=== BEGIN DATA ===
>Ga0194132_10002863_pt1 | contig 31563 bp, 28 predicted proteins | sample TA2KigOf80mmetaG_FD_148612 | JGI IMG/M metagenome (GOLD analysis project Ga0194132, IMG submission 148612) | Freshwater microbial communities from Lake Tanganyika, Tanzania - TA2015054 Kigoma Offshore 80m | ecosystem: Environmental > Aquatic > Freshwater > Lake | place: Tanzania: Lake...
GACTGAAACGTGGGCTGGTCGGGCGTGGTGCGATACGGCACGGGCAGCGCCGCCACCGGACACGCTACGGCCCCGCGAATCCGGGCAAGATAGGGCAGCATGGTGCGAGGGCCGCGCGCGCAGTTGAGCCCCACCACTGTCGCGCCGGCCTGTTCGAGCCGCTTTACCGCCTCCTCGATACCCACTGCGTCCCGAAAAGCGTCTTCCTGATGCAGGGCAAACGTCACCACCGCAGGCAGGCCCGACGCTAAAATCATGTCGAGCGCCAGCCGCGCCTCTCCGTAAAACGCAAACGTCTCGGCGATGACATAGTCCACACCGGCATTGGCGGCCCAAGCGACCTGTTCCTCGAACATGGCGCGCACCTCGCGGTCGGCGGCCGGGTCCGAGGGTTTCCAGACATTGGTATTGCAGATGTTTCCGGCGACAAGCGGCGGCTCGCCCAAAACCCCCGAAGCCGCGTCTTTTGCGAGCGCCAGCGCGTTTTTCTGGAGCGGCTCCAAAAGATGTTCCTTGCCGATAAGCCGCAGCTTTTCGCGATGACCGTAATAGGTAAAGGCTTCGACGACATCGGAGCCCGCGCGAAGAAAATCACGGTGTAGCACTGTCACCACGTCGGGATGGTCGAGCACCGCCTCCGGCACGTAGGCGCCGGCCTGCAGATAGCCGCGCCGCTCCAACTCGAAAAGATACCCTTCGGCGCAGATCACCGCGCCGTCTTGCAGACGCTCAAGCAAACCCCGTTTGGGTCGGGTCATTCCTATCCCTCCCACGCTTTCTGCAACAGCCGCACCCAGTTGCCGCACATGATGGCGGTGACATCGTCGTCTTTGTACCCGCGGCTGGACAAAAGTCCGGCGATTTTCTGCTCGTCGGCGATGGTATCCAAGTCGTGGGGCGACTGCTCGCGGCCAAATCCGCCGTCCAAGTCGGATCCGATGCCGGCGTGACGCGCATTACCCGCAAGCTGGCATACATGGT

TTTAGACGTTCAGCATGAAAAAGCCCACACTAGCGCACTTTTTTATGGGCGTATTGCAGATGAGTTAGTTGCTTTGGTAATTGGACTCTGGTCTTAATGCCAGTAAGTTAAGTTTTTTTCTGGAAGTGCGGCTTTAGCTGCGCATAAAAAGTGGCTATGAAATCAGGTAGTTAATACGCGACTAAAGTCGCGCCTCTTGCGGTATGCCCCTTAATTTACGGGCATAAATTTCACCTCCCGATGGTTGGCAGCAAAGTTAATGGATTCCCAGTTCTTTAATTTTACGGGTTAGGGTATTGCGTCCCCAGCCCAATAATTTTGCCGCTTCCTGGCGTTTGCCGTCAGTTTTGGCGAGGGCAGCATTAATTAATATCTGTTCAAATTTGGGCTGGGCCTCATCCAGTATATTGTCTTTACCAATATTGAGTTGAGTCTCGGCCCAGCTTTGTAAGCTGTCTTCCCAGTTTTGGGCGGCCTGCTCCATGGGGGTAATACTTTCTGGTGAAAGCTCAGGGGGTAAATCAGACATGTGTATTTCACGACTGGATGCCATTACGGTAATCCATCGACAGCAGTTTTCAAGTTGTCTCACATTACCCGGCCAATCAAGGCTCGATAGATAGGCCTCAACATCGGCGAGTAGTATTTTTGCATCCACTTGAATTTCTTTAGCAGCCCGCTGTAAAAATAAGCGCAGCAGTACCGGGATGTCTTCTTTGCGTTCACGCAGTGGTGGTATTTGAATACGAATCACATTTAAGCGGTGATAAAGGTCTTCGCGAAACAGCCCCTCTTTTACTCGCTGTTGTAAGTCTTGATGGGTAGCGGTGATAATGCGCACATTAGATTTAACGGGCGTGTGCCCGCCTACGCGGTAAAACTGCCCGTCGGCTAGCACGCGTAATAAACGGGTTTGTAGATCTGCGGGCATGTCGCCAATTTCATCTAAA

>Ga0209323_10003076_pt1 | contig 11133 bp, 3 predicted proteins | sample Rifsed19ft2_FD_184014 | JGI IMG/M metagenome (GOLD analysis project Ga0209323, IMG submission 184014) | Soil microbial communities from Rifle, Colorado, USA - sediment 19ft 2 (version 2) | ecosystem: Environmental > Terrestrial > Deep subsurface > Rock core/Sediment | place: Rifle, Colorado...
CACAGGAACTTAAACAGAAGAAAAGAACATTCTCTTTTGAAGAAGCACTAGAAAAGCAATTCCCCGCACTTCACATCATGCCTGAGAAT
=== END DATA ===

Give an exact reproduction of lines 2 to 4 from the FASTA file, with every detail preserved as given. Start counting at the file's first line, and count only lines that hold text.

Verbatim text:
GACTGAAACGTGGGCTGGTCGGGCGTGGTGCGATACGGCACGGGCAGCGCCGCCACCGGACACGCTACGGCCCCGCGAATCCGGGCAAGATAGGGCAGCATGGTGCGAGGGCCGCGCGCGCAGTTGAGCCCCACCACTGTCGCGCCGGCCTGTTCGAGCCGCTTTACCGCCTCCTCGATACCCACTGCGTCCCGAAAAGCGTCTTCCTGATGCAGGGCAAACGTCACCACCGCAGGCAGGCCCGACGCTAAAATCATGTCGAGCGCCAGCCGCGCCTCTCCGTAAAACGCAAACGTCTCGGCGATGACATAGTCCACACCGGCATTGGCGGCCCAAGCGACCTGTTCCTCGAACATGGCGCGCACCTCGCGGTCGGCGGCCGGGTCCGAGGGTTTCCAGACATTGGTATTGCAGATGTTTCCGGCGACAAGCGGCGGCTCGCCCAAAACCCCCGAAGCCGCGTCTTTTGCGAGCGCCAGCGCGTTTTTCTGGAGCGGCTCCAAAAGATGTTCCTTGCCGATAAGCCGCAGCTTTTCGCGATGACCGTAATAGGTAAAGGCTTCGACGACATCGGAGCCCGCGCGAAGAAAATCACGGTGTAGCACTGTCACCACGTCGGGATGGTCGAGCACCGCCTCCGGCACGTAGGCGCCGGCCTGCAGATAGCCGCGCCGCTCCAACTCGAAAAGATACCCTTCGGCGCAGATCACCGCGCCGTCTTGCAGACGCTCAAGCAAACCCCGTTTGGGTCGGGTCATTCCTATCCCTCCCACGCTTTCTGCAACAGCCGCACCCAGTTGCCGCACATGATGGCGGTGACATCGTCGTCTTTGTACCCGCGGCTGGACAAAAGTCCGGCGATTTTCTGCTCGTCGGCGATGGTATCCAAGTCGTGGGGCGACTGCTCGCGGCCAAATCCGCCGTCCAAGTCGGATCCGATGCCGGCGTGACGCGCATTACCCGCAAGCTGGCATACATGGT

TTTAGACGTTCAGCATGAAAAAGCCCACACTAGCGCACTTTTTTATGGGCGTATTGCAGATGAGTTAGTTGCTTTGGTAATTGGACTCTGGTCTTAATGCCAGTAAGTTAAGTTTTTTTCTGGAAGTGCGGCTTTAGCTGCGCATAAAAAGTGGCTATGAAATCAGGTAGTTAATACGCGACTAAAGTCGCGCCTCTTGCGGTATGCCCCTTAATTTACGGGCATAAATTTCACCTCCCGATGGTTGGCAGCAAAGTTAATGGATTCCCAGTTCTTTAATTTTACGGGTTAGGGTATTGCGTCCCCAGCCCAATAATTTTGCCGCTTCCTGGCGTTTGCCGTCAGTTTTGGCGAGGGCAGCATTAATTAATATCTGTTCAAATTTGGGCTGGGCCTCATCCAGTATATTGTCTTTACCAATATTGAGTTGAGTCTCGGCCCAGCTTTGTAAGCTGTCTTCCCAGTTTTGGGCGGCCTGCTCCATGGGGGTAATACTTTCTGGTGAAAGCTCAGGGGGTAAATCAGACATGTGTATTTCACGACTGGATGCCATTACGGTAATCCATCGACAGCAGTTTTCAAGTTGTCTCACATTACCCGGCCAATCAAGGCTCGATAGATAGGCCTCAACATCGGCGAGTAGTATTTTTGCATCCACTTGAATTTCTTTAGCAGCCCGCTGTAAAAATAAGCGCAGCAGTACCGGGATGTCTTCTTTGCGTTCACGCAGTGGTGGTATTTGAATACGAATCACATTTAAGCGGTGATAAAGGTCTTCGCGAAACAGCCCCTCTTTTACTCGCTGTTGTAAGTCTTGATGGGTAGCGGTGATAATGCGCACATTAGATTTAACGGGCGTGTGCCCGCCTACGCGGTAAAACTGCCCGTCGGCTAGCACGCGTAATAAACGGGTTTGTAGATCTGCGGGCATGTCGCCAATTTCATCTAAA

>Ga0209323_10003076_pt1 | contig 11133 bp, 3 predicted proteins | sample Rifsed19ft2_FD_184014 | JGI IMG/M metagenome (GOLD analysis project Ga0209323, IMG submission 184014) | Soil microbial communities from Rifle, Colorado, USA - sediment 19ft 2 (version 2) | ecosystem: Environmental > Terrestrial > Deep subsurface > Rock core/Sediment | place: Rifle, Colorado...